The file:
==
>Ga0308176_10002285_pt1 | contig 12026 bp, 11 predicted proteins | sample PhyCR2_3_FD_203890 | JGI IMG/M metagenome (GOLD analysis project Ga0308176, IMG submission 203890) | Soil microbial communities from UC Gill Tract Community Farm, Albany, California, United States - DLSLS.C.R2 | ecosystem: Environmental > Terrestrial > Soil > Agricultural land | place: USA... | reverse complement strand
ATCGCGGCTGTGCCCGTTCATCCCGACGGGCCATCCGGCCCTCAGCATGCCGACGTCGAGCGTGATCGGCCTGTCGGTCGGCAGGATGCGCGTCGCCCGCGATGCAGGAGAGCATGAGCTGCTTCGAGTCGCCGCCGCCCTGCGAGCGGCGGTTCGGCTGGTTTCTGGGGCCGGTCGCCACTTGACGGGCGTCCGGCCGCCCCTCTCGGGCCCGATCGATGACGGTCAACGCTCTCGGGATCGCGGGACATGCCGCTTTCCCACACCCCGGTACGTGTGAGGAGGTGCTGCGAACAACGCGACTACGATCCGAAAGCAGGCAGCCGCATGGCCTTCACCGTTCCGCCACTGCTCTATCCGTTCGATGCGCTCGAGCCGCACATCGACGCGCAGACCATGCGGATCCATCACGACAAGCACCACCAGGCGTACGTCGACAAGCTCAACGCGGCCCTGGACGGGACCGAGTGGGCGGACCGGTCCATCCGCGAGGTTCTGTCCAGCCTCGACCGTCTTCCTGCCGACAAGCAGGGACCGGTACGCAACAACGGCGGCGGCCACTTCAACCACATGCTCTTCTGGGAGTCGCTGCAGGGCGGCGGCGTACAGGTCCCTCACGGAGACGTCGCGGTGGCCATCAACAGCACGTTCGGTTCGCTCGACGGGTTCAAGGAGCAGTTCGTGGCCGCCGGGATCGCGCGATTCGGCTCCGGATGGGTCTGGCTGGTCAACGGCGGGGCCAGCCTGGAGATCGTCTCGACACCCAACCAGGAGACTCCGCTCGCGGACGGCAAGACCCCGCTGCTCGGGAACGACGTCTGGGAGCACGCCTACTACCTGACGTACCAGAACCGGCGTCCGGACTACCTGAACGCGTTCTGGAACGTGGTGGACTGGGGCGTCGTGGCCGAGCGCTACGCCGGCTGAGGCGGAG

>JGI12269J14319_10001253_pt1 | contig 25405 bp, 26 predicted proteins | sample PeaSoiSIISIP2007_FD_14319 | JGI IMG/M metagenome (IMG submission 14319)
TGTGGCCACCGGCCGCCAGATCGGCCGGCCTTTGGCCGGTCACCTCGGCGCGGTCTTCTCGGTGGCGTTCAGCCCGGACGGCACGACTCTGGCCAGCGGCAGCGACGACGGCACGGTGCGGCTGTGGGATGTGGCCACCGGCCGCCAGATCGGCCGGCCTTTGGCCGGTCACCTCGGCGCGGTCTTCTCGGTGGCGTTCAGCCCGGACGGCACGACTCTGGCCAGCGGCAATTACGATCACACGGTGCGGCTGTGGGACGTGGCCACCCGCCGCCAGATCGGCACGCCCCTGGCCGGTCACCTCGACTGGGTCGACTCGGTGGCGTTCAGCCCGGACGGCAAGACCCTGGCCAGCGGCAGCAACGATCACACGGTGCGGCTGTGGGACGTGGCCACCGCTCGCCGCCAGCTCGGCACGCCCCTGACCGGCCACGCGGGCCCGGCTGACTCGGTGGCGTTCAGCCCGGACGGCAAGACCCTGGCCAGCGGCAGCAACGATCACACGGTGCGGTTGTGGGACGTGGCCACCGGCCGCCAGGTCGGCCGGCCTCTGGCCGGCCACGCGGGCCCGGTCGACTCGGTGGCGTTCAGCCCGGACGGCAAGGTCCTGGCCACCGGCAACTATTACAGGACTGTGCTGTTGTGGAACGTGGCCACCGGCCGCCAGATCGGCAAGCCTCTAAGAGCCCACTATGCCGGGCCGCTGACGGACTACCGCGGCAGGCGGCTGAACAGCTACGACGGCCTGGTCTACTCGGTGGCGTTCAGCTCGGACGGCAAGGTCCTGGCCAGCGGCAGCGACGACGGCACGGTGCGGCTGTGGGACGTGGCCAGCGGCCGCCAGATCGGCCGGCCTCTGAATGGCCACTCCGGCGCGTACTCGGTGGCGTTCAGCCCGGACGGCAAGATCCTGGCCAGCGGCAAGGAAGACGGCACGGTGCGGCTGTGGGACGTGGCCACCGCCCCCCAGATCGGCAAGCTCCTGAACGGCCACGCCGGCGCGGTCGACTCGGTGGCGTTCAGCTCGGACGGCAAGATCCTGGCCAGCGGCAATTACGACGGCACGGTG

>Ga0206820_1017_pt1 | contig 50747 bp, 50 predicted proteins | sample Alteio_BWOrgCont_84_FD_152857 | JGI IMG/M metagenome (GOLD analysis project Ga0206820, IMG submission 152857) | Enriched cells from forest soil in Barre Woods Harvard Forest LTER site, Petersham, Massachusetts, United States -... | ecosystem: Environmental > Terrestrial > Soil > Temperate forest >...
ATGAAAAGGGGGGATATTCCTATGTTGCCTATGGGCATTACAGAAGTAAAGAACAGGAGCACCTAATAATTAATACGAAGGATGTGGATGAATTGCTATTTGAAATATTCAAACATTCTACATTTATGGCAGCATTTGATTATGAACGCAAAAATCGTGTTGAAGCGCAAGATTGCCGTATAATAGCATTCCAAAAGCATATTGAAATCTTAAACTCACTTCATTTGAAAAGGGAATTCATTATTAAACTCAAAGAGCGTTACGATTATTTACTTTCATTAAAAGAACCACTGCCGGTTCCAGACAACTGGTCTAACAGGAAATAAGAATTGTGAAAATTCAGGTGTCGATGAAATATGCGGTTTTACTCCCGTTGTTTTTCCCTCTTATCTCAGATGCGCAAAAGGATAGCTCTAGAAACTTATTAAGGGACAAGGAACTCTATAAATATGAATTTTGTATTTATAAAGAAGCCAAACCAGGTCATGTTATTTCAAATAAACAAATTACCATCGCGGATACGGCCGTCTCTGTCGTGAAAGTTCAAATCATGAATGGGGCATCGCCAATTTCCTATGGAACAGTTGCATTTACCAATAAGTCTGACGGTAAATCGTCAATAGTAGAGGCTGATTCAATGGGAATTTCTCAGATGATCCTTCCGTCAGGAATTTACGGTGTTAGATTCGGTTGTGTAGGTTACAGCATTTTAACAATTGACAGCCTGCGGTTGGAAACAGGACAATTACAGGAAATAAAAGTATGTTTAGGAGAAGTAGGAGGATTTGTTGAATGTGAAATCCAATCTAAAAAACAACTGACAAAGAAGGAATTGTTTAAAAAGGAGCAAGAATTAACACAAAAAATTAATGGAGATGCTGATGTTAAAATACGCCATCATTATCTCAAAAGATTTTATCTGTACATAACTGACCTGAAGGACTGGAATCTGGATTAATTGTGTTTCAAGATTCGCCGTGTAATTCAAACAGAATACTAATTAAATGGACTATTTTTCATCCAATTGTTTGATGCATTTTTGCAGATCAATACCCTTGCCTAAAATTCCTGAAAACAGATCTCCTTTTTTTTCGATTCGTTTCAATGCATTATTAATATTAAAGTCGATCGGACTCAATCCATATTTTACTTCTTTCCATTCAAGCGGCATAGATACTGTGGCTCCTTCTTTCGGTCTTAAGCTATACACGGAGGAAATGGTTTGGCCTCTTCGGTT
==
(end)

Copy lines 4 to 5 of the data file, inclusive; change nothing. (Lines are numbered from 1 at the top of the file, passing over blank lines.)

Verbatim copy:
TGTGGCCACCGGCCGCCAGATCGGCCGGCCTTTGGCCGGTCACCTCGGCGCGGTCTTCTCGGTGGCGTTCAGCCCGGACGGCACGACTCTGGCCAGCGGCAGCGACGACGGCACGGTGCGGCTGTGGGATGTGGCCACCGGCCGCCAGATCGGCCGGCCTTTGGCCGGTCACCTCGGCGCGGTCTTCTCGGTGGCGTTCAGCCCGGACGGCACGACTCTGGCCAGCGGCAATTACGATCACACGGTGCGGCTGTGGGACGTGGCCACCCGCCGCCAGATCGGCACGCCCCTGGCCGGTCACCTCGACTGGGTCGACTCGGTGGCGTTCAGCCCGGACGGCAAGACCCTGGCCAGCGGCAGCAACGATCACACGGTGCGGCTGTGGGACGTGGCCACCGCTCGCCGCCAGCTCGGCACGCCCCTGACCGGCCACGCGGGCCCGGCTGACTCGGTGGCGTTCAGCCCGGACGGCAAGACCCTGGCCAGCGGCAGCAACGATCACACGGTGCGGTTGTGGGACGTGGCCACCGGCCGCCAGGTCGGCCGGCCTCTGGCCGGCCACGCGGGCCCGGTCGACTCGGTGGCGTTCAGCCCGGACGGCAAGGTCCTGGCCACCGGCAACTATTACAGGACTGTGCTGTTGTGGAACGTGGCCACCGGCCGCCAGATCGGCAAGCCTCTAAGAGCCCACTATGCCGGGCCGCTGACGGACTACCGCGGCAGGCGGCTGAACAGCTACGACGGCCTGGTCTACTCGGTGGCGTTCAGCTCGGACGGCAAGGTCCTGGCCAGCGGCAGCGACGACGGCACGGTGCGGCTGTGGGACGTGGCCAGCGGCCGCCAGATCGGCCGGCCTCTGAATGGCCACTCCGGCGCGTACTCGGTGGCGTTCAGCCCGGACGGCAAGATCCTGGCCAGCGGCAAGGAAGACGGCACGGTGCGGCTGTGGGACGTGGCCACCGCCCCCCAGATCGGCAAGCTCCTGAACGGCCACGCCGGCGCGGTCGACTCGGTGGCGTTCAGCTCGGACGGCAAGATCCTGGCCAGCGGCAATTACGACGGCACGGTG

>Ga0206820_1017_pt1 | contig 50747 bp, 50 predicted proteins | sample Alteio_BWOrgCont_84_FD_152857 | JGI IMG/M metagenome (GOLD analysis project Ga0206820, IMG submission 152857) | Enriched cells from forest soil in Barre Woods Harvard Forest LTER site, Petersham, Massachusetts, United States -... | ecosystem: Environmental > Terrestrial > Soil > Temperate forest >...